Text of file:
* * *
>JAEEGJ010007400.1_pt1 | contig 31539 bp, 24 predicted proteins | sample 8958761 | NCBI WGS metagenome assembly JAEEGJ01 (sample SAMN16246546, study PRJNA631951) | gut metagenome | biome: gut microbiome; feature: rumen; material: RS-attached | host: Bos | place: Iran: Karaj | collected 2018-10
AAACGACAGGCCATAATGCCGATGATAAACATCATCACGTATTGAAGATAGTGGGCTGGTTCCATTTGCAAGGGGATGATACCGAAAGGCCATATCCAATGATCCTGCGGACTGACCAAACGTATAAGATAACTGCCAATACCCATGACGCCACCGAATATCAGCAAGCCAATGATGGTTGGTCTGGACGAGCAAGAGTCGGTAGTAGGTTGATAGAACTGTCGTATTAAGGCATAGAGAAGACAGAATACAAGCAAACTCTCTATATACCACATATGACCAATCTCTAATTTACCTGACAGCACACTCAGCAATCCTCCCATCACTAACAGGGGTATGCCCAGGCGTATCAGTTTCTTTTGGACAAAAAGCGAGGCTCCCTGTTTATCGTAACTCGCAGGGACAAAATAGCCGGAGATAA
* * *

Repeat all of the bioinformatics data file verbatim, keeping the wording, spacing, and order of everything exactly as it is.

>JAEEGJ010007400.1_pt1 | contig 31539 bp, 24 predicted proteins | sample 8958761 | NCBI WGS metagenome assembly JAEEGJ01 (sample SAMN16246546, study PRJNA631951) | gut metagenome | biome: gut microbiome; feature: rumen; material: RS-attached | host: Bos | place: Iran: Karaj | collected 2018-10
AAACGACAGGCCATAATGCCGATGATAAACATCATCACGTATTGAAGATAGTGGGCTGGTTCCATTTGCAAGGGGATGATACCGAAAGGCCATATCCAATGATCCTGCGGACTGACCAAACGTATAAGATAACTGCCAATACCCATGACGCCACCGAATATCAGCAAGCCAATGATGGTTGGTCTGGACGAGCAAGAGTCGGTAGTAGGTTGATAGAACTGTCGTATTAAGGCATAGAGAAGACAGAATACAAGCAAACTCTCTATATACCACATATGACCAATCTCTAATTTACCTGACAGCACACTCAGCAATCCTCCCATCACTAACAGGGGTATGCCCAGGCGTATCAGTTTCTTTTGGACAAAAAGCGAGGCTCCCTGTTTATCGTAACTCGCAGGGACAAAATAGCCGGAGATAA